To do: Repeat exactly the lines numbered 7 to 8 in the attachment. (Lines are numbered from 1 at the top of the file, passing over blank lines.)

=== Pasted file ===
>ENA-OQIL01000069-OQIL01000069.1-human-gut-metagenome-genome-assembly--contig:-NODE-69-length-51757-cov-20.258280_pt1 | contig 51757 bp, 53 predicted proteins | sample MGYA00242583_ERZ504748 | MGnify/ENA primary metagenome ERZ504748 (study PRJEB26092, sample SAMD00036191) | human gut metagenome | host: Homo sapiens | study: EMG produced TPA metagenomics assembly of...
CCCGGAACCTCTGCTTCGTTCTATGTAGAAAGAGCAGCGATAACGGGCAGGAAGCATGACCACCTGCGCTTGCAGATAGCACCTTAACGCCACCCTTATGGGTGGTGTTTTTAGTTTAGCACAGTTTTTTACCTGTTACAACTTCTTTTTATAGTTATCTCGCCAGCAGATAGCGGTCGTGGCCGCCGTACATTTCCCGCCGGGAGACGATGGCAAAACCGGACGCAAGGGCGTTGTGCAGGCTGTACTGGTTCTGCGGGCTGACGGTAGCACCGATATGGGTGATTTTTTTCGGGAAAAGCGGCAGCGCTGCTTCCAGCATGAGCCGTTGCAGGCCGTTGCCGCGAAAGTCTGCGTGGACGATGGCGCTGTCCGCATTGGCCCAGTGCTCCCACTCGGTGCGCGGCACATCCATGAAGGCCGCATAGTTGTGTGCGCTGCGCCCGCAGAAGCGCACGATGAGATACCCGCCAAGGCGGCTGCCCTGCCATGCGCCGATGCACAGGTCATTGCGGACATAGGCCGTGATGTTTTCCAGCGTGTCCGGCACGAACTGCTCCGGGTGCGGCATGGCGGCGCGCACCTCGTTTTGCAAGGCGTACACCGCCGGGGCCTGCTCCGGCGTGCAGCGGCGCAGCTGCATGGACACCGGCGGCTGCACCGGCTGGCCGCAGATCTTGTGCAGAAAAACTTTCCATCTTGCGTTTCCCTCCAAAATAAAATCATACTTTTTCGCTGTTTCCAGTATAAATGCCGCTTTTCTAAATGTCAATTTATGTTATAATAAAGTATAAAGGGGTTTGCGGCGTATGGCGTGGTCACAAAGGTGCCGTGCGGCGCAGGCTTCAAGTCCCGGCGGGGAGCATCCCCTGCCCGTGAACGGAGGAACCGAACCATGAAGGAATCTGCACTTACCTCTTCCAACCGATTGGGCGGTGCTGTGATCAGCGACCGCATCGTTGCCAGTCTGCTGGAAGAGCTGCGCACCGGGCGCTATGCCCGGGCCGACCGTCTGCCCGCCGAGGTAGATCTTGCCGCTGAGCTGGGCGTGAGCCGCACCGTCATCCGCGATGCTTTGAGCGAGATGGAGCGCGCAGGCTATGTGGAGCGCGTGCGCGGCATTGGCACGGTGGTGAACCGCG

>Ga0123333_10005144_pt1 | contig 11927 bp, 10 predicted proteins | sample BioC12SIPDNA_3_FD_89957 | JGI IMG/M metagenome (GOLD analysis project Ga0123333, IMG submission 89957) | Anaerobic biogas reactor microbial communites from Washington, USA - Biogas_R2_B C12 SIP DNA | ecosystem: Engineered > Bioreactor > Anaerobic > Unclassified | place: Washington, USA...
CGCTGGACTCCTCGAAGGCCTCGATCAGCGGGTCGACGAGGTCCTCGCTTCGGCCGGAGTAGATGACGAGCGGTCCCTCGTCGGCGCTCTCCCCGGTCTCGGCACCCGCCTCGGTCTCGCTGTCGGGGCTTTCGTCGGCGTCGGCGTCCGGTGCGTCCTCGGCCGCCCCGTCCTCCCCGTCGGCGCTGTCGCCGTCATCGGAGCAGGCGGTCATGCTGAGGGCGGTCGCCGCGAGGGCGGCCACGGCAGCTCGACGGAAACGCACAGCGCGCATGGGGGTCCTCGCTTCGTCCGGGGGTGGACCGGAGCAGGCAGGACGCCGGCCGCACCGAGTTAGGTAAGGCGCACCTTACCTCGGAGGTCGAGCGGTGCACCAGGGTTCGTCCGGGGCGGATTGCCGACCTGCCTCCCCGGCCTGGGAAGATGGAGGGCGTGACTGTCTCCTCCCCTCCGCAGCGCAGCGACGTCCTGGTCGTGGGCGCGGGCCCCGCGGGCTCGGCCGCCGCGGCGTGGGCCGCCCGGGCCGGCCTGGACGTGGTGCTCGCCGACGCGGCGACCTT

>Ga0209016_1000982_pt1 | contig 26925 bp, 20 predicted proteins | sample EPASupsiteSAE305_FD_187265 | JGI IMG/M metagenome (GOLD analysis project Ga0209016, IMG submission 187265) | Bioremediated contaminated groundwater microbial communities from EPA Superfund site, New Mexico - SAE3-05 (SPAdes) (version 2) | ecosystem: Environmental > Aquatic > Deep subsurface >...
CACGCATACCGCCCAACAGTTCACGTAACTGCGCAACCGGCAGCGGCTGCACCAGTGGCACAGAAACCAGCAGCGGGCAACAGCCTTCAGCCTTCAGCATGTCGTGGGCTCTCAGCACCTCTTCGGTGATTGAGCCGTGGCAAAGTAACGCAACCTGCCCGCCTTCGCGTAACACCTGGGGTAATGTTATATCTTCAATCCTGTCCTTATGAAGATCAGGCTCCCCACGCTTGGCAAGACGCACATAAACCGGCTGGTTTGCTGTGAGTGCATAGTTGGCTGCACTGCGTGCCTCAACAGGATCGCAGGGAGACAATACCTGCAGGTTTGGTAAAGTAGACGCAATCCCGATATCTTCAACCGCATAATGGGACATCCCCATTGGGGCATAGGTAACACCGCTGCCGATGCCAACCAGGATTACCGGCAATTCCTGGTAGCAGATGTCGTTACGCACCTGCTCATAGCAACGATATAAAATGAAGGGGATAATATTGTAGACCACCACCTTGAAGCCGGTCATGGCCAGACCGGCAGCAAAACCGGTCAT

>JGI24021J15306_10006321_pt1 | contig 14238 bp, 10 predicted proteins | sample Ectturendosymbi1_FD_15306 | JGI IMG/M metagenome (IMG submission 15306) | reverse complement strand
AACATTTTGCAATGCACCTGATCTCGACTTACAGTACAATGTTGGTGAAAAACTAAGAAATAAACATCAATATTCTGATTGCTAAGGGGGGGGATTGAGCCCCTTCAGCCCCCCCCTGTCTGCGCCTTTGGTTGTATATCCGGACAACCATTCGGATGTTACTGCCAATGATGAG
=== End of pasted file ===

>JGI24021J15306_10006321_pt1 | contig 14238 bp, 10 predicted proteins | sample Ectturendosymbi1_FD_15306 | JGI IMG/M metagenome (IMG submission 15306) | reverse complement strand
AACATTTTGCAATGCACCTGATCTCGACTTACAGTACAATGTTGGTGAAAAACTAAGAAATAAACATCAATATTCTGATTGCTAAGGGGGGGGATTGAGCCCCTTCAGCCCCCCCCTGTCTGCGCCTTTGGTTGTATATCCGGACAACCATTCGGATGTTACTGCCAATGATGAG